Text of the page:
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A re we setting ourselves up for failure by expecting perfection from our leaders?


At risk of sounding like a millennial cliché, I was listening to an interesting podcast the other day. It was New York Times journalist Ezra Klein in conversation with sex and relationships advice columnist Dan Savage. It was a wild ride of polyamory, chosen family and marriage issues – not necessarily HR’s priorities, but stick with me.

Savage looked at why couples fall out and eventually split, with one of the main issues of contention being expectation vs reality. If you expect your spouse to have done the dishes when you get home and they haven’t, rather than getting annoyed that a task has been le undone, question why, if they don’t do the dishes, you’re disappointed by this. Perhaps dish washing is simply not their forte and they’ve supported you in other ways that day. There’s no such thing as a perfect partner, Savage insists, and by expecting them to have met your (o en unspoken) requirements, you’re setting yourself up for repeated disappointment. This got me thinking about the expectations we put onto our leaders, who are, like us, flawed humans. But when they make a mistake, be it large or small, we’re quick to bad mouth them and express our dismay. Are they the right person for the job?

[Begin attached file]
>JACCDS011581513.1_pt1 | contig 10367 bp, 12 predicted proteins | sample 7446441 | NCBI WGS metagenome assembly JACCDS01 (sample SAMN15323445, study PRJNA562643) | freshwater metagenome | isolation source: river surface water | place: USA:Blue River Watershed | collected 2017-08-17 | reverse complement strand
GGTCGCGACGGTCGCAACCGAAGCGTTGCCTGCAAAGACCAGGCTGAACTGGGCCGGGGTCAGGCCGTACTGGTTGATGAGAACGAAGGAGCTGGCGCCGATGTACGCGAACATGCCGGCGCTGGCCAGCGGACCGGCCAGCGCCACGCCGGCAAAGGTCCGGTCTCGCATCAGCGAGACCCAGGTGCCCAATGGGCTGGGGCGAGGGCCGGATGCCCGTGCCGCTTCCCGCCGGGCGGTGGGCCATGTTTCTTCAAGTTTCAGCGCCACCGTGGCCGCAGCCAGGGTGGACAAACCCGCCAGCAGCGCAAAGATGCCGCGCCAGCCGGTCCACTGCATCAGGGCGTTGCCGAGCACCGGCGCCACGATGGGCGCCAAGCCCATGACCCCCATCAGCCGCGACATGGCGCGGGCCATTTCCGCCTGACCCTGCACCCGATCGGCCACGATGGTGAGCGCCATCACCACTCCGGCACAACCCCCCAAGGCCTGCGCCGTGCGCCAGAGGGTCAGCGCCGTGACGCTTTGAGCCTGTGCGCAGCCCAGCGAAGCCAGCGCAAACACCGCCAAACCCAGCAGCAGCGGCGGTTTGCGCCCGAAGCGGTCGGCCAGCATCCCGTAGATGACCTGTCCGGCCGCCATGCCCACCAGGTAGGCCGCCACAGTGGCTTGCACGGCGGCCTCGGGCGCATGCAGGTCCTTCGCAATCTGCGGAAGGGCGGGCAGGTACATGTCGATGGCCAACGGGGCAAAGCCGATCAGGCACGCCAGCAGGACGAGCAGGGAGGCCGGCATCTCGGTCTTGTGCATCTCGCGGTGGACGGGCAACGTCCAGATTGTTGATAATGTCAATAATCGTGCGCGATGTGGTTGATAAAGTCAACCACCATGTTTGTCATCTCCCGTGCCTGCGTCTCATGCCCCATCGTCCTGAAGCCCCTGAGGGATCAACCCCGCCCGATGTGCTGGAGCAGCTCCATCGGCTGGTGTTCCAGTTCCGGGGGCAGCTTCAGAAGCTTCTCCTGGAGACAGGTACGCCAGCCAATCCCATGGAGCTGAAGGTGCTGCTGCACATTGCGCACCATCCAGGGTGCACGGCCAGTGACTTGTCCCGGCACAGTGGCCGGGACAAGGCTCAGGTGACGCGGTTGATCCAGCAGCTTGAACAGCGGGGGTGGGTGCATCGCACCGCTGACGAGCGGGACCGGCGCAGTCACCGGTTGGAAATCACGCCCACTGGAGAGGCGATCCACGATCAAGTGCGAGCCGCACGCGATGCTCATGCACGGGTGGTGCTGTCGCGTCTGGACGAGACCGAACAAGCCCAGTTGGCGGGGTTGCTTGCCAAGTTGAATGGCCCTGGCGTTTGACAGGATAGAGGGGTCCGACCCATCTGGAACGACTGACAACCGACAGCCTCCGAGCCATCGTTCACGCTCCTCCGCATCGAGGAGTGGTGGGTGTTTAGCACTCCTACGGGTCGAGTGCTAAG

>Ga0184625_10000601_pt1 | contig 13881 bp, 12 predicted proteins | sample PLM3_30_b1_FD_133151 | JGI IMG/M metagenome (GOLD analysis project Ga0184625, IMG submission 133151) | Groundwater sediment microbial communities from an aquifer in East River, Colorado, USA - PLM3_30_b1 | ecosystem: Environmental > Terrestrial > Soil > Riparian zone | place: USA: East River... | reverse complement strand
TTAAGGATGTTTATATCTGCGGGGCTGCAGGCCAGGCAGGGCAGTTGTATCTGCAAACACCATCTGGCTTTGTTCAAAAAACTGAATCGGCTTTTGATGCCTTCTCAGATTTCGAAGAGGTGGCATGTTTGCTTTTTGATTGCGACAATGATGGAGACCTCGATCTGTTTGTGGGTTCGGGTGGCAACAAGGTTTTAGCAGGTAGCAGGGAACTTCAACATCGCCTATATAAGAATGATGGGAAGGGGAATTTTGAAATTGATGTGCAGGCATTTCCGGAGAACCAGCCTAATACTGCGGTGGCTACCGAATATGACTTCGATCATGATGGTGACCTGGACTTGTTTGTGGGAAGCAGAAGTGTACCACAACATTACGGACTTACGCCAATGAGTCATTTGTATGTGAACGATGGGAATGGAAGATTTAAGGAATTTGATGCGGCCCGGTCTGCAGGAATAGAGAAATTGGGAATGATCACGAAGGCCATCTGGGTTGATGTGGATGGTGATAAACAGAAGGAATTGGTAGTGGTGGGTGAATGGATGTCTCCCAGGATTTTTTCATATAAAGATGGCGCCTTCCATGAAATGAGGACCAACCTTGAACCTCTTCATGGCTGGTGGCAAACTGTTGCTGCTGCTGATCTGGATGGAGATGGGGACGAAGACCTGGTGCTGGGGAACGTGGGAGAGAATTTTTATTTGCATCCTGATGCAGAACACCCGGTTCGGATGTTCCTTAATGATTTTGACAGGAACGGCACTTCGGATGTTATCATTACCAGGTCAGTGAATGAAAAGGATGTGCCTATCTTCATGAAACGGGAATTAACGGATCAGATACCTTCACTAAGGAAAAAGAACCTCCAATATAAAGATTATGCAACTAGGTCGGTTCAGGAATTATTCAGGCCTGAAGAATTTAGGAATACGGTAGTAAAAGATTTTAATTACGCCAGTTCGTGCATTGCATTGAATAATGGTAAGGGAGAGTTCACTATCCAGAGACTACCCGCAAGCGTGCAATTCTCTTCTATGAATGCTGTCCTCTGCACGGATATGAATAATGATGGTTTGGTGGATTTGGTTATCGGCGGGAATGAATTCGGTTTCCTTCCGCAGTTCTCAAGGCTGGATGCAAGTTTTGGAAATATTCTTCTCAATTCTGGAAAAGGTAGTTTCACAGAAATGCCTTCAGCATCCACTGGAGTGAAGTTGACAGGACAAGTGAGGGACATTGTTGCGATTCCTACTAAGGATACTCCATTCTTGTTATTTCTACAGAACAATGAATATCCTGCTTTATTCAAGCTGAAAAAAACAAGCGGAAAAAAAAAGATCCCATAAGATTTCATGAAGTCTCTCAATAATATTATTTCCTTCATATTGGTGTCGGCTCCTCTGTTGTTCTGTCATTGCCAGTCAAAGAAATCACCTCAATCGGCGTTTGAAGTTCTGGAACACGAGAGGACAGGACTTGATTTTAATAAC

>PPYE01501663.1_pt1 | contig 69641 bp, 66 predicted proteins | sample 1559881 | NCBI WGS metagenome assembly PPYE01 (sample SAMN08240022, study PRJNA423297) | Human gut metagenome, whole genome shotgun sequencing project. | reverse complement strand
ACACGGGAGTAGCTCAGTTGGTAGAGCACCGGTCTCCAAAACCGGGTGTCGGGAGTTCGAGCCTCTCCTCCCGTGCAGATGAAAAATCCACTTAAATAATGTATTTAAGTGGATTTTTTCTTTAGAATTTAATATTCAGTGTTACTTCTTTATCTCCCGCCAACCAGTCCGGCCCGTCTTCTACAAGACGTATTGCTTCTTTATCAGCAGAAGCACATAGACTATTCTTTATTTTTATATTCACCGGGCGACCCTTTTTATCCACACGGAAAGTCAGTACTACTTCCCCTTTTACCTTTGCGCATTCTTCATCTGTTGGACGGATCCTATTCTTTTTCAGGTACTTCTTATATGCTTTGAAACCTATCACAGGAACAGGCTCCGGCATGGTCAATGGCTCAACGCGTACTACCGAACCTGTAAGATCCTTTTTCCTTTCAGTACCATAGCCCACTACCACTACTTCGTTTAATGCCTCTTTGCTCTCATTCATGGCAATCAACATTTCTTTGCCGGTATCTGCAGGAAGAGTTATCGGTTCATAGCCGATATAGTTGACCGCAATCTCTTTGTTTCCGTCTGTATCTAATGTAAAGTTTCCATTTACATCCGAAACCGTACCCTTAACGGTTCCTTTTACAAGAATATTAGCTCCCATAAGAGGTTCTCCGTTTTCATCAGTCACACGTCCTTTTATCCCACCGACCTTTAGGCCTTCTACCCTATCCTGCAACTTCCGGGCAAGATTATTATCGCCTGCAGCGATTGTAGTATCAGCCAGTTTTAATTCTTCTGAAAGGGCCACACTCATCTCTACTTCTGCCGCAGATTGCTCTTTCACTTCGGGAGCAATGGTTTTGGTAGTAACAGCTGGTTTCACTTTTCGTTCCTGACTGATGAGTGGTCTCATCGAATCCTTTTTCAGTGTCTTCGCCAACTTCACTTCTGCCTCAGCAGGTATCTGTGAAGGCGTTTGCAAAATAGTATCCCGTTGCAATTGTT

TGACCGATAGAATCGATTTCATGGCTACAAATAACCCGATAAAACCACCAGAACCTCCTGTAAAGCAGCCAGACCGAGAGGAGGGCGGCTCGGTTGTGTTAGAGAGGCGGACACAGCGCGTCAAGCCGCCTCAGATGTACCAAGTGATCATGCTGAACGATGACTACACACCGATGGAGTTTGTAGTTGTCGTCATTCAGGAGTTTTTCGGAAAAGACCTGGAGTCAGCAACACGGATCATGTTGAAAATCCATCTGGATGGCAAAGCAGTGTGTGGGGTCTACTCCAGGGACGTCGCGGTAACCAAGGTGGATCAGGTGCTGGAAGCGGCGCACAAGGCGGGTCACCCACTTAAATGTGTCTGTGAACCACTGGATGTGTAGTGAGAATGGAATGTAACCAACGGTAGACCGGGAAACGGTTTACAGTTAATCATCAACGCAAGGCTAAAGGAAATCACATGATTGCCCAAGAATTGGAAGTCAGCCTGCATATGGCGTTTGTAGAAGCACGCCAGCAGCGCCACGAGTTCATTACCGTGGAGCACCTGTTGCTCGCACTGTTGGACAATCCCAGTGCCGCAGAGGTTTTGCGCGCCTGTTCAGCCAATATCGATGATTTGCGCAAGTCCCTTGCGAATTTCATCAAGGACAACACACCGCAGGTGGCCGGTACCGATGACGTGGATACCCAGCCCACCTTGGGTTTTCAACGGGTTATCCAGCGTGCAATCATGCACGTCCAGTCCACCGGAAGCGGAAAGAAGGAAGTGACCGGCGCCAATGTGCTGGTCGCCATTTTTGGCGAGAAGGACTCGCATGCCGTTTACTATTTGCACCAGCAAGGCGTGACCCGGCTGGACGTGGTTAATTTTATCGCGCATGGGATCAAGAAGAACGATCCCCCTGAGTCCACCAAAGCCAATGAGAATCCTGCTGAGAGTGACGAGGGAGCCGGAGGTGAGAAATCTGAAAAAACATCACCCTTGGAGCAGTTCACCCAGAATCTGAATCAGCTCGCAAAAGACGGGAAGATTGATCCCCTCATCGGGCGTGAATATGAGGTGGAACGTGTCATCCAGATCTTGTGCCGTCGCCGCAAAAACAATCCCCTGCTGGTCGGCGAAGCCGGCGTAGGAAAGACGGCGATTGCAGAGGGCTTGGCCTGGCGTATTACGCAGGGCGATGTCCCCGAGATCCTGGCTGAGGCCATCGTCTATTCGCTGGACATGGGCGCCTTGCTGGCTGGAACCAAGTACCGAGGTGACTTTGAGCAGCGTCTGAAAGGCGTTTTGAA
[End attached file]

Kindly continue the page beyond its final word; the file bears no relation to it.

Every leader has said the wrong thing at the wrong time, failed to handle an issue correctly or misjudged a situation. And I think we are too unforgiving when it comes to dealing with this. Of course, mistakes should be rectified, but they are an inevitability. If you’re expecting your leader to constantly make the right call, surely you will be disappointed eventually.

t m b y co

So I’m encouraging managers, employees, CEOs and HR directors alike to reconsider what a good leader looks like. Is it one who never makes a mistake? Or is it one who can admit to them and come up with a good solution? I know which I ’d rather have as a leader. This realignment will lead to a better work environment, a culture of forgiveness and accountability and create opportunities for change and agility – as explored in this issue’s cover story. It’s a mindset shi – but that’s never a bad thing. Though, try as I may, I can’t promise not to be disappointed when the dishes haven’t been done a er a long day at the office.

Jo Gallacher E d i t o r, HR magazine

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4 HR January/February 2023

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